Despite the fact that Nisar himself had had to leave school at a young age, he wanted his brothers and his children to study. He sent his younger brother Hamid to Karachi for further education and Hamid, who is studying at Karachi University, used to take care of all of Nisar’s correspondence, maintain his website and Facebook profile. Hamid would keep Nisar informed about the mails and messages sent to him by friends and professionals.
The doomed expedition
Nisar came home in the first week of January from a trip to Islamabad, and his next plan was to proceed to G1 with the Gasherbrum 1 Winter International Expedition 2012. On January 5, Nisar set off to Askoli from Skardu despite his father’s insistence that he abandon the mission.
“I told him not to go since it was winter and I felt fearful for him. But he said that Gerfried, the group leader, was insisting that he accompany them and he could not refuse Gerfried,” said 72-year-old Ali Sher, his eyes welling up with tears at the memory of the obedient son who had dutifully borne all financial burdens following his own retirement.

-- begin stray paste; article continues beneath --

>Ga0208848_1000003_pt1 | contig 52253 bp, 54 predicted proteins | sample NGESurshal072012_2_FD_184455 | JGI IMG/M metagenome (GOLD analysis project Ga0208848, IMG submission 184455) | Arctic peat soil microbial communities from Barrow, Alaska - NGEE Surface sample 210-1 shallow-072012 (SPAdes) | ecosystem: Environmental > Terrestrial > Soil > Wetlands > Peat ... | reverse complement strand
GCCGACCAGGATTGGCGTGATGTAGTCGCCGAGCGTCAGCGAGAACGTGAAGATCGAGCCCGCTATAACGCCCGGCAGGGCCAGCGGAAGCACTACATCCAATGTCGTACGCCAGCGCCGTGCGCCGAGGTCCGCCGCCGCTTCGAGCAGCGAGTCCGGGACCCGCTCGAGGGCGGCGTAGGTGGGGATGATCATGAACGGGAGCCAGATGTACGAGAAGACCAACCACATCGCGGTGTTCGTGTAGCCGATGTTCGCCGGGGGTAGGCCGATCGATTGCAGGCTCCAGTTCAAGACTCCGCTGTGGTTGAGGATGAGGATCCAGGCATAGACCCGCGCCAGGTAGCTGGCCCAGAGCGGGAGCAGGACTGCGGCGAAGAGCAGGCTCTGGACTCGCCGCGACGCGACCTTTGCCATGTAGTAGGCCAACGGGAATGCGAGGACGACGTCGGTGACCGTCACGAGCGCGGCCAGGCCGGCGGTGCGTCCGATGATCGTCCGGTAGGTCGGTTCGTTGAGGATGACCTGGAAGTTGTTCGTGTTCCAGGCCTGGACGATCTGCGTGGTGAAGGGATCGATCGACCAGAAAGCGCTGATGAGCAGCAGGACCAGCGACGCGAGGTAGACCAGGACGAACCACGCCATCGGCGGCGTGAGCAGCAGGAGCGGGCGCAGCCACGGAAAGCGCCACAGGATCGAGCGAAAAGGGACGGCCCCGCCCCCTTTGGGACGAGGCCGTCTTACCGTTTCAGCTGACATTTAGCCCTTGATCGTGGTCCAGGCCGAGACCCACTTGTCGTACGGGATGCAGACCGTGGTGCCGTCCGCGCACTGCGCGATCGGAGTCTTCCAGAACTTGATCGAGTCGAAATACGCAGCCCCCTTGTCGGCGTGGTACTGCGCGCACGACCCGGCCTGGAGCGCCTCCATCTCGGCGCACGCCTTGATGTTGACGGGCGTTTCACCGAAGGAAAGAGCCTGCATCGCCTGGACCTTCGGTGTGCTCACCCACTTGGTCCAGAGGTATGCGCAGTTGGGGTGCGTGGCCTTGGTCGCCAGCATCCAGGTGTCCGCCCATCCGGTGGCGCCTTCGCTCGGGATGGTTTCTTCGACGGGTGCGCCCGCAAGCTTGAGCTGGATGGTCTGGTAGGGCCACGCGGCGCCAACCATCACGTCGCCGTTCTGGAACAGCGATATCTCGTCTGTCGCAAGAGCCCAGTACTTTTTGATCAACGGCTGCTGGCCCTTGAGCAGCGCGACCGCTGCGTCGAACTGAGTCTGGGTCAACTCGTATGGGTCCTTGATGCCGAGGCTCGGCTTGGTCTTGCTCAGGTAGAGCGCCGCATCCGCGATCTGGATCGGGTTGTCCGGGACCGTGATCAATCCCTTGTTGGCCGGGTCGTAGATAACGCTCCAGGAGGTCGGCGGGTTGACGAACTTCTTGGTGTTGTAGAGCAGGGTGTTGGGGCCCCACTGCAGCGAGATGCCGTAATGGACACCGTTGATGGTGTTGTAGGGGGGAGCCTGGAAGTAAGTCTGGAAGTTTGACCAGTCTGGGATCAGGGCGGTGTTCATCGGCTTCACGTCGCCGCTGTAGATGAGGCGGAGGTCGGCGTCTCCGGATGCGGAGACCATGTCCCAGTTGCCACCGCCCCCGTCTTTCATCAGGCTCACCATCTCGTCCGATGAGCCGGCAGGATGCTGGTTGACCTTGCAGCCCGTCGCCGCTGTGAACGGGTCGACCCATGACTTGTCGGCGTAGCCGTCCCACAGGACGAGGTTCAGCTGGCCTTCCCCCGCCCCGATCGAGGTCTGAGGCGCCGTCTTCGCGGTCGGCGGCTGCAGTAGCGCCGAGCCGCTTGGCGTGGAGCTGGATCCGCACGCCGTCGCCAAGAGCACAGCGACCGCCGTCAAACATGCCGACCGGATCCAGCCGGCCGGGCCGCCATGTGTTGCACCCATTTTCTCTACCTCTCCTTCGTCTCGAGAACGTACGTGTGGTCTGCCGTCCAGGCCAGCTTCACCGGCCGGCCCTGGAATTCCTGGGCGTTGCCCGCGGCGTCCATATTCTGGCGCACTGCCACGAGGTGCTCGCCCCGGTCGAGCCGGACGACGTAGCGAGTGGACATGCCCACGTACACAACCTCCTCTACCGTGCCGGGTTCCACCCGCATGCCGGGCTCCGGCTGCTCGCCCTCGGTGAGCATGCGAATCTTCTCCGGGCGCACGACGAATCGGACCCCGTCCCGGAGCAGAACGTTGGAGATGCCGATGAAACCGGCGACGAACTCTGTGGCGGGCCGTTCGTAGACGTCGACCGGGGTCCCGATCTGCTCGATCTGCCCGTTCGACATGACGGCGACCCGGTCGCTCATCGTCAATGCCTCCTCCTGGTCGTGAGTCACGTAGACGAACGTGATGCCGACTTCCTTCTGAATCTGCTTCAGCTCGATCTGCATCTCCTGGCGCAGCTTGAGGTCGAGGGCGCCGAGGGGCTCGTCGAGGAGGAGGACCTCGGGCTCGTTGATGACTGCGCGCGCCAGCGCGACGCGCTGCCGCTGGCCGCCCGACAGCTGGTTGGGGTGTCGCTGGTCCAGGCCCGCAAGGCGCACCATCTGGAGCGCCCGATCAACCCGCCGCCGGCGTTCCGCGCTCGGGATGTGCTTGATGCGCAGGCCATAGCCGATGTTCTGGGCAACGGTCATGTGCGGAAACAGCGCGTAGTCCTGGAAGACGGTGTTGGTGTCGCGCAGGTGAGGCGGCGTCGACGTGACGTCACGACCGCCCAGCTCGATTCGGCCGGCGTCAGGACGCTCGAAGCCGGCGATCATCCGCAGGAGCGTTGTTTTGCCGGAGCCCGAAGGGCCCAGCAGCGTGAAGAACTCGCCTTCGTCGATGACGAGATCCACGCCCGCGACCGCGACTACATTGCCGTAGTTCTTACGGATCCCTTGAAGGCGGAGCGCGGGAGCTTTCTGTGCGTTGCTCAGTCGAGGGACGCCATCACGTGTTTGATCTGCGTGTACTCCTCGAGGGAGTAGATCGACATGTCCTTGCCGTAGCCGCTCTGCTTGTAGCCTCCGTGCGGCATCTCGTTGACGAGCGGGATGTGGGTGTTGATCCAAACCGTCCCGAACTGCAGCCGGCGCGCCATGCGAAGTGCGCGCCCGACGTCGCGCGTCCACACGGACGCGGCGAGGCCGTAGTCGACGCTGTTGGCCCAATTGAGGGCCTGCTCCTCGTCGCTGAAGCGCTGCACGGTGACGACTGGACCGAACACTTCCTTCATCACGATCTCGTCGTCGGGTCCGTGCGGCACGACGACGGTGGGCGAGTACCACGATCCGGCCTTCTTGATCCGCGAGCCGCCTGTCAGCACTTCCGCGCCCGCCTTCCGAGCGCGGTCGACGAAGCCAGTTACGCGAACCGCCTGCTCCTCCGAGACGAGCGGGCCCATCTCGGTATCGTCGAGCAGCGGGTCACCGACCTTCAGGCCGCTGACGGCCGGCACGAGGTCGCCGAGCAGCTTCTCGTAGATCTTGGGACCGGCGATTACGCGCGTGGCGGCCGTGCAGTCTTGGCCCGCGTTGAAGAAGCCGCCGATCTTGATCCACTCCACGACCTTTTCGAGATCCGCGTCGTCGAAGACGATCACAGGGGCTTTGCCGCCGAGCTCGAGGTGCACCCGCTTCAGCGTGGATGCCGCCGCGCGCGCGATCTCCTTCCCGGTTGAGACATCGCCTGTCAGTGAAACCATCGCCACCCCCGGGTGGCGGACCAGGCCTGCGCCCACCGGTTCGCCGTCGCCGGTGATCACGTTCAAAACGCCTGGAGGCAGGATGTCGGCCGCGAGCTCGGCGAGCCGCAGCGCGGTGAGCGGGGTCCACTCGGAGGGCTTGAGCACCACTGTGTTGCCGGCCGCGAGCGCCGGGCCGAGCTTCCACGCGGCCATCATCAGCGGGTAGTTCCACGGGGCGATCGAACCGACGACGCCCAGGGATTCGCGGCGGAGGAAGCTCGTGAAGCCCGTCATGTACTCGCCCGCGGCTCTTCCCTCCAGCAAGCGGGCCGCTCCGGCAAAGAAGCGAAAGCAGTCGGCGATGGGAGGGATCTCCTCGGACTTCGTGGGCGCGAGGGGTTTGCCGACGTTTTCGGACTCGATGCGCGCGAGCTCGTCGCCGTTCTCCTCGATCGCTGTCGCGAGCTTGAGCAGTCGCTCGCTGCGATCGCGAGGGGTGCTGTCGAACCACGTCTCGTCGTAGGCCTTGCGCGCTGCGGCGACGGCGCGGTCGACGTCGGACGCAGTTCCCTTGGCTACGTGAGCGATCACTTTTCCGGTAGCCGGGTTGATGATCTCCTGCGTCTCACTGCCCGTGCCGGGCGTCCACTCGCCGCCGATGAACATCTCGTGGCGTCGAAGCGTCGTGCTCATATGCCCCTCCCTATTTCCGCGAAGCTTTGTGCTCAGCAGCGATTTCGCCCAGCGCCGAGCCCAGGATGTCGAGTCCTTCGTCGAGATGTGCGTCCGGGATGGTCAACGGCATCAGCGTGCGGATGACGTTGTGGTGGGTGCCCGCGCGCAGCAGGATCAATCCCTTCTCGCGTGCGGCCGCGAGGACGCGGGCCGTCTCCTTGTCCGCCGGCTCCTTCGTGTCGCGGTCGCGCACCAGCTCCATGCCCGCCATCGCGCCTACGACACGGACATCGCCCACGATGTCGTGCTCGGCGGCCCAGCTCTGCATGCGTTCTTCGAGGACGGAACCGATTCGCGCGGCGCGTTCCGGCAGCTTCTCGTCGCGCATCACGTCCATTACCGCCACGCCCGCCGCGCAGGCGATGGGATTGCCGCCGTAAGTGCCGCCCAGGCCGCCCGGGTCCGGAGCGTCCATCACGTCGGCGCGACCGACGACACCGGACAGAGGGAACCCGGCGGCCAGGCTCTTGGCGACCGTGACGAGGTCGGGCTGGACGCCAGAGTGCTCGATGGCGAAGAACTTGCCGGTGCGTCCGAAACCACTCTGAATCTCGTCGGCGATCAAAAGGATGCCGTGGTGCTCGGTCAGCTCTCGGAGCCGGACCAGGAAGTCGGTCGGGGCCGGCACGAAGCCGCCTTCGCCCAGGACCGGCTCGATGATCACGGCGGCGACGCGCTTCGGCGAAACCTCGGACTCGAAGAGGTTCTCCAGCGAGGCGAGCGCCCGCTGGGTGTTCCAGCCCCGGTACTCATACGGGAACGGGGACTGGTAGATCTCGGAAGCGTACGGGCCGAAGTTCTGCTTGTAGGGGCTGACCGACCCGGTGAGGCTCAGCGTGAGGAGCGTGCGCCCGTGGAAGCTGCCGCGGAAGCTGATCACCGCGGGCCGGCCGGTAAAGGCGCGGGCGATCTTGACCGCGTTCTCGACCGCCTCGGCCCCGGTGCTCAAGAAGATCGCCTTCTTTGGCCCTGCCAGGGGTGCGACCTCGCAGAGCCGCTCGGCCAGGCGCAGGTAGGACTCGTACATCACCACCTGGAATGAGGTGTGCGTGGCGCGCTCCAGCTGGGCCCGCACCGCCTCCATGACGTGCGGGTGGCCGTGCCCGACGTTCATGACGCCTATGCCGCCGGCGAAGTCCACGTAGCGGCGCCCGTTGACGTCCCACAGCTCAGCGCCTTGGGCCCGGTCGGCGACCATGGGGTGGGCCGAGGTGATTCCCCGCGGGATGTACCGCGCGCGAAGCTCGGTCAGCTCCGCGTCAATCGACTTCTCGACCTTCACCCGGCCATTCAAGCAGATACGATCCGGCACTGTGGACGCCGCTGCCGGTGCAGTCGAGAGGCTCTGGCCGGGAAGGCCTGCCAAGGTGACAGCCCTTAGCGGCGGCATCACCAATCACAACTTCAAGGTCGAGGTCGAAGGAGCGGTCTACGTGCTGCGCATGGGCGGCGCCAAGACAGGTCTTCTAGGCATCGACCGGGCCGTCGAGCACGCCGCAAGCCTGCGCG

Nisar and Gerfried had been friends since they had both undertaken an adventure mission in 2003, and had grown so close that Gerfried had even promised Nisar that he would accompany him to Nepal to climb Mount Everest.
Sadly, all these dreams died along with Gerfried and Nisar on the unforgiving peak of Gasherbrum.
Ali Sher had been fetching grass for his goats and sheep when he heard the sound of wailing coming from his home. His neighbours and relatives had brought the painful news of the disappearance of his son. The Gasherbrum 1 expedition has been disastrous, just as Ali Sher had feared.
Despite his sorrow, he kept the news from Nisar’s younger children, who were only told that their father was in Islamabad with foreigners and would be coming home soon.
What went wrong?
Nisar’s wasn’t the only group trying to scale Gasherbrum I. There was another group of three Polish mountaineers also attempting the feat of ascending the Hidden Peak in winter. The difference was that the Polish mountaineers approached the mountain from the northwest, while Nisar’s group adopted a southerly approach. While one group found glory, the other met death.
“Nisar and his team selected a very tough and risky route that had been abandoned for 25 years,” says Hasan Sadpara who led the rescue operation for the missing climbers on March 14.